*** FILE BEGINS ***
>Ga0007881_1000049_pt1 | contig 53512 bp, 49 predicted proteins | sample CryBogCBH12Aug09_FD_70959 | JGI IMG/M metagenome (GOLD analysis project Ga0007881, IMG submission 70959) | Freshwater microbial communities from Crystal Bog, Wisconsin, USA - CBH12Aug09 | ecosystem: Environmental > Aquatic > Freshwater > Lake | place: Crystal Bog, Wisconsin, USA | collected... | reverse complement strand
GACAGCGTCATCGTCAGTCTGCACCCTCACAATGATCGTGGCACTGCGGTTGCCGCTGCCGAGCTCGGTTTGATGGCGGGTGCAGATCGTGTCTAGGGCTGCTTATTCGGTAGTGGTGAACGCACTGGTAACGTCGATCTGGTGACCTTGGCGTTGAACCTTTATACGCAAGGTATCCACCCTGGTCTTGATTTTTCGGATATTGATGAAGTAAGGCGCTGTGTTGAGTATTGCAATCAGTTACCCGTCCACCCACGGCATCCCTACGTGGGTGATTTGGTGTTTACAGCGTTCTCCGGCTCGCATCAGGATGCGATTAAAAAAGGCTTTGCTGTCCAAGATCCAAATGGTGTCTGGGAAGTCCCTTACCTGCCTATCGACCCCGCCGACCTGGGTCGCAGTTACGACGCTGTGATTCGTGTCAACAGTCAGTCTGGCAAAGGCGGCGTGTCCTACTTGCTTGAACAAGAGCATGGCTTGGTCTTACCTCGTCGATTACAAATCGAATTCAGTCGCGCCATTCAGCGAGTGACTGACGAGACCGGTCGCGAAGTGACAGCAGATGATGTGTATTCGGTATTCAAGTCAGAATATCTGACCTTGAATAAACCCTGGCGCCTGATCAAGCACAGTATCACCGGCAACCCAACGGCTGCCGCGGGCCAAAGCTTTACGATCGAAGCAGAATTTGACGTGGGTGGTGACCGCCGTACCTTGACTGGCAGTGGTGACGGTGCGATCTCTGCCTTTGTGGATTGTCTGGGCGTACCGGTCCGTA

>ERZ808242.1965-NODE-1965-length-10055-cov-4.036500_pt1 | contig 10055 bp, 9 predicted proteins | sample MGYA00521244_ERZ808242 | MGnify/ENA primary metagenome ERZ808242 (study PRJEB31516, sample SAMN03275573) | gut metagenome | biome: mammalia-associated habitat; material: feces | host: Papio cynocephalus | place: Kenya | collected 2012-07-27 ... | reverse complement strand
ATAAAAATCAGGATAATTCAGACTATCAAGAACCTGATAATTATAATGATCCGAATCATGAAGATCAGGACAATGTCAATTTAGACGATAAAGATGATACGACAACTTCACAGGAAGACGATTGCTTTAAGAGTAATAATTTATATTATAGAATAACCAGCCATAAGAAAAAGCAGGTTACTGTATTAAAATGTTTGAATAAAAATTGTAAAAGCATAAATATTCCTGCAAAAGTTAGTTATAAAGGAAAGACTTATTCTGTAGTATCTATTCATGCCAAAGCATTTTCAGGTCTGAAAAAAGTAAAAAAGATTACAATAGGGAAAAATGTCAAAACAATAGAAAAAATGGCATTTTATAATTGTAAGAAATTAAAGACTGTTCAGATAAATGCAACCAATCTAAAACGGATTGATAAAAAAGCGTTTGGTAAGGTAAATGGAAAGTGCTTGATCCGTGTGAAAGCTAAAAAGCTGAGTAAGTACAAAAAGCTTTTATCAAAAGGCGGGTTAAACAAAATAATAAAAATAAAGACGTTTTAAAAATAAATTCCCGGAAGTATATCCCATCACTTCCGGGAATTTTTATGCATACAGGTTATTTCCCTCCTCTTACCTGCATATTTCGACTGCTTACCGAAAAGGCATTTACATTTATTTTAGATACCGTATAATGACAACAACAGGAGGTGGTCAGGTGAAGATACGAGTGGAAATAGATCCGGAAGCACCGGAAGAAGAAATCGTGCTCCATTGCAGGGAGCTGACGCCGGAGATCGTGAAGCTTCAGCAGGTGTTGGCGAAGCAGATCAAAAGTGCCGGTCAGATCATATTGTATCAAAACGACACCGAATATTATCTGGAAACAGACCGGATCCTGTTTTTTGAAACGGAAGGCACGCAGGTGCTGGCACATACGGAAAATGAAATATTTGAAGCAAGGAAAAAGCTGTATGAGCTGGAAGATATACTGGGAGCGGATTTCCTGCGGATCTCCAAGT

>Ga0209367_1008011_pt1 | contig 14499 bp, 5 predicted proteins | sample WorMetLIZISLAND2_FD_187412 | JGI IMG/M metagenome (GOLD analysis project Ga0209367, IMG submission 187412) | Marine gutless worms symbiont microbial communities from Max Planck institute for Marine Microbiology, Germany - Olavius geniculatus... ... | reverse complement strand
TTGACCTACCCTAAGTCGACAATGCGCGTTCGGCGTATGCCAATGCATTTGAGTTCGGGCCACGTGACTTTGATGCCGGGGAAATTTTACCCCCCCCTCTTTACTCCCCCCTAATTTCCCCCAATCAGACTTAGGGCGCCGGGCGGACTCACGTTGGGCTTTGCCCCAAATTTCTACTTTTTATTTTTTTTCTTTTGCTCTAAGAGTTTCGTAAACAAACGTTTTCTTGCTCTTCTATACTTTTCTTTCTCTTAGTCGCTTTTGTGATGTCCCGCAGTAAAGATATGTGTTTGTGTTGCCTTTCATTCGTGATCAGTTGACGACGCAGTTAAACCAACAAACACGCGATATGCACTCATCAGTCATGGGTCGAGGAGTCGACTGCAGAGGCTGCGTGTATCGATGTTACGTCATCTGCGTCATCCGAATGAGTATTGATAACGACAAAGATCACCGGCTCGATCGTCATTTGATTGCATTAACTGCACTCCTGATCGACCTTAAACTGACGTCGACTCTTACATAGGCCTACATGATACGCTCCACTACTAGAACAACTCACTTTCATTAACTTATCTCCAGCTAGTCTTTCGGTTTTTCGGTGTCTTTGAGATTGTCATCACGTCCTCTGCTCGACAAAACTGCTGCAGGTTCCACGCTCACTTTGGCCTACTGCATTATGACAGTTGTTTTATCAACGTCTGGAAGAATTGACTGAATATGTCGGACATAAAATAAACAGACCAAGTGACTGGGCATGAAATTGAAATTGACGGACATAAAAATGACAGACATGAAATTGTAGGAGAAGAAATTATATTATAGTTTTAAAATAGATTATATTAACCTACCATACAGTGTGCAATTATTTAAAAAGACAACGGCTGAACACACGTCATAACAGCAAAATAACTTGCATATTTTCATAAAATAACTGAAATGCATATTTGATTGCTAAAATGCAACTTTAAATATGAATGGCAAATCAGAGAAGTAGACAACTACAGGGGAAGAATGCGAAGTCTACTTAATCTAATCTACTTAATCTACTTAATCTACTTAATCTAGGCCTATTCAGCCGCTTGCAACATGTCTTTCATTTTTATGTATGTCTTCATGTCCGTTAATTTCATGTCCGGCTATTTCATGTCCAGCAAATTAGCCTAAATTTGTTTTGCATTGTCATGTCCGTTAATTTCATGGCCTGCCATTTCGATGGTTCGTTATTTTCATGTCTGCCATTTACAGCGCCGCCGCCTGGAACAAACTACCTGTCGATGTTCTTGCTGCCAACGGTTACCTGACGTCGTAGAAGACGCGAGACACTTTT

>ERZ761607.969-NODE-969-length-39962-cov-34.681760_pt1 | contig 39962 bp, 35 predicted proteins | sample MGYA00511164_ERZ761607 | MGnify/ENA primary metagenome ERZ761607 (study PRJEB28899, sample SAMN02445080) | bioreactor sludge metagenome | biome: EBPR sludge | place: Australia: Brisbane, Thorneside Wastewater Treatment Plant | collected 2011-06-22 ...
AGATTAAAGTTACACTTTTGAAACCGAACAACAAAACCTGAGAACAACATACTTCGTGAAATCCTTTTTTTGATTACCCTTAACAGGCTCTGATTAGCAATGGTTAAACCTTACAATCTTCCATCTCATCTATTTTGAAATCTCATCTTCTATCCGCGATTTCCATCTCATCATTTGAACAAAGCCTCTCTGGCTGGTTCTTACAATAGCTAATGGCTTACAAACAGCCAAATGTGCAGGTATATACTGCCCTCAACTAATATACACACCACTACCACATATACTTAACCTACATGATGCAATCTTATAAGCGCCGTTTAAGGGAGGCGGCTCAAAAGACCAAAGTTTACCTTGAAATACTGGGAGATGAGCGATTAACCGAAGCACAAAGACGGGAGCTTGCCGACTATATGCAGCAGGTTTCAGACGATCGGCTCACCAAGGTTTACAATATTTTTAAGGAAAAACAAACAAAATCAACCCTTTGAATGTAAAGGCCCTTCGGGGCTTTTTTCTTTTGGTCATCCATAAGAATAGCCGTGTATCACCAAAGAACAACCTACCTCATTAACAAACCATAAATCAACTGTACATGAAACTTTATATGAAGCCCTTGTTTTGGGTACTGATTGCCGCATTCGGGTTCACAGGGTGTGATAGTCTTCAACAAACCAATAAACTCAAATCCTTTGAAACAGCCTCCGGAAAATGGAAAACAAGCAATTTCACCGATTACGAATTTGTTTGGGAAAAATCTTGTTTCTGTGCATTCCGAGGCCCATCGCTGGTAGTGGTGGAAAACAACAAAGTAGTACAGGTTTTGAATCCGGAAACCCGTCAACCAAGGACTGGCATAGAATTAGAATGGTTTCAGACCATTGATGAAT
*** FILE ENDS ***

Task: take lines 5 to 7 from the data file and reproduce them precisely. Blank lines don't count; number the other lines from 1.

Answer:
>Ga0209367_1008011_pt1 | contig 14499 bp, 5 predicted proteins | sample WorMetLIZISLAND2_FD_187412 | JGI IMG/M metagenome (GOLD analysis project Ga0209367, IMG submission 187412) | Marine gutless worms symbiont microbial communities from Max Planck institute for Marine Microbiology, Germany - Olavius geniculatus... ... | reverse complement strand
TTGACCTACCCTAAGTCGACAATGCGCGTTCGGCGTATGCCAATGCATTTGAGTTCGGGCCACGTGACTTTGATGCCGGGGAAATTTTACCCCCCCCTCTTTACTCCCCCCTAATTTCCCCCAATCAGACTTAGGGCGCCGGGCGGACTCACGTTGGGCTTTGCCCCAAATTTCTACTTTTTATTTTTTTTCTTTTGCTCTAAGAGTTTCGTAAACAAACGTTTTCTTGCTCTTCTATACTTTTCTTTCTCTTAGTCGCTTTTGTGATGTCCCGCAGTAAAGATATGTGTTTGTGTTGCCTTTCATTCGTGATCAGTTGACGACGCAGTTAAACCAACAAACACGCGATATGCACTCATCAGTCATGGGTCGAGGAGTCGACTGCAGAGGCTGCGTGTATCGATGTTACGTCATCTGCGTCATCCGAATGAGTATTGATAACGACAAAGATCACCGGCTCGATCGTCATTTGATTGCATTAACTGCACTCCTGATCGACCTTAAACTGACGTCGACTCTTACATAGGCCTACATGATACGCTCCACTACTAGAACAACTCACTTTCATTAACTTATCTCCAGCTAGTCTTTCGGTTTTTCGGTGTCTTTGAGATTGTCATCACGTCCTCTGCTCGACAAAACTGCTGCAGGTTCCACGCTCACTTTGGCCTACTGCATTATGACAGTTGTTTTATCAACGTCTGGAAGAATTGACTGAATATGTCGGACATAAAATAAACAGACCAAGTGACTGGGCATGAAATTGAAATTGACGGACATAAAAATGACAGACATGAAATTGTAGGAGAAGAAATTATATTATAGTTTTAAAATAGATTATATTAACCTACCATACAGTGTGCAATTATTTAAAAAGACAACGGCTGAACACACGTCATAACAGCAAAATAACTTGCATATTTTCATAAAATAACTGAAATGCATATTTGATTGCTAAAATGCAACTTTAAATATGAATGGCAAATCAGAGAAGTAGACAACTACAGGGGAAGAATGCGAAGTCTACTTAATCTAATCTACTTAATCTACTTAATCTACTTAATCTAGGCCTATTCAGCCGCTTGCAACATGTCTTTCATTTTTATGTATGTCTTCATGTCCGTTAATTTCATGTCCGGCTATTTCATGTCCAGCAAATTAGCCTAAATTTGTTTTGCATTGTCATGTCCGTTAATTTCATGGCCTGCCATTTCGATGGTTCGTTATTTTCATGTCTGCCATTTACAGCGCCGCCGCCTGGAACAAACTACCTGTCGATGTTCTTGCTGCCAACGGTTACCTGACGTCGTAGAAGACGCGAGACACTTTT

>ERZ761607.969-NODE-969-length-39962-cov-34.681760_pt1 | contig 39962 bp, 35 predicted proteins | sample MGYA00511164_ERZ761607 | MGnify/ENA primary metagenome ERZ761607 (study PRJEB28899, sample SAMN02445080) | bioreactor sludge metagenome | biome: EBPR sludge | place: Australia: Brisbane, Thorneside Wastewater Treatment Plant | collected 2011-06-22 ...